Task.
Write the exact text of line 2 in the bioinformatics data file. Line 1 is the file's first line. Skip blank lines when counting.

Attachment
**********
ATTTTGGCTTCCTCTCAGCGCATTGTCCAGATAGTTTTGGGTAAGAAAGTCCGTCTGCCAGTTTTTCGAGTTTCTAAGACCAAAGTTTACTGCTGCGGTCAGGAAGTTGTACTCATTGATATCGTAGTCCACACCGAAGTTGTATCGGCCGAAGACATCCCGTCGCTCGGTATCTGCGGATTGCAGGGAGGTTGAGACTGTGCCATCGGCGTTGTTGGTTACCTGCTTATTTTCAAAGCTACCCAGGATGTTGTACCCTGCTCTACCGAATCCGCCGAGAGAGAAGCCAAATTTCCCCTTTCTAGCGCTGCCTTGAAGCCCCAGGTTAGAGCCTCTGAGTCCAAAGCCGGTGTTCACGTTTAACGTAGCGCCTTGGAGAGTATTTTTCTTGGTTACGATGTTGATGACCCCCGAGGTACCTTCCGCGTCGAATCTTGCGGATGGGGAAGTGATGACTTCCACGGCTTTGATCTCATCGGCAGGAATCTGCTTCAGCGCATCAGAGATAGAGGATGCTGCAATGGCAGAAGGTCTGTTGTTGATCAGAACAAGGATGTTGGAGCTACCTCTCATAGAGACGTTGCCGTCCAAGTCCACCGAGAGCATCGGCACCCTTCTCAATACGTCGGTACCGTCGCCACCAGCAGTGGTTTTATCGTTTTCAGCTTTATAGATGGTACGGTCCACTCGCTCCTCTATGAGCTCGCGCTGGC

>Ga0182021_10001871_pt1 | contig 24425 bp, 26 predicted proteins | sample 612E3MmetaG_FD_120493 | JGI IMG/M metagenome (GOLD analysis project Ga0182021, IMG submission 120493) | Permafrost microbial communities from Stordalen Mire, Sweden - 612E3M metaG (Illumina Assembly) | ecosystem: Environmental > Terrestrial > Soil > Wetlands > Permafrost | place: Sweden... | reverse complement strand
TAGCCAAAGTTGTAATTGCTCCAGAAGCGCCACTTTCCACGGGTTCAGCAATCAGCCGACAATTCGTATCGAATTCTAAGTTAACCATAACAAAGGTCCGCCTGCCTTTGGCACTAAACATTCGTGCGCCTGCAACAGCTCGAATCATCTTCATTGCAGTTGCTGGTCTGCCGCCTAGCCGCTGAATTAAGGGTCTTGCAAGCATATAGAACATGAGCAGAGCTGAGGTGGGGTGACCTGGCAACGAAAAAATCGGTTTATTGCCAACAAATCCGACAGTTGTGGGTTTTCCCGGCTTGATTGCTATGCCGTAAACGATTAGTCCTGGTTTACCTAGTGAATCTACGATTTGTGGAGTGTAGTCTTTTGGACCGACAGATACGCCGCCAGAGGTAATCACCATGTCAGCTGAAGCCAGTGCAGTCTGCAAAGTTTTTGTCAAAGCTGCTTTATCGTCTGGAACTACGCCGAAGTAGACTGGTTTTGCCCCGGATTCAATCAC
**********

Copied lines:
>Ga0182021_10001871_pt1 | contig 24425 bp, 26 predicted proteins | sample 612E3MmetaG_FD_120493 | JGI IMG/M metagenome (GOLD analysis project Ga0182021, IMG submission 120493) | Permafrost microbial communities from Stordalen Mire, Sweden - 612E3M metaG (Illumina Assembly) | ecosystem: Environmental > Terrestrial > Soil > Wetlands > Permafrost | place: Sweden... | reverse complement strand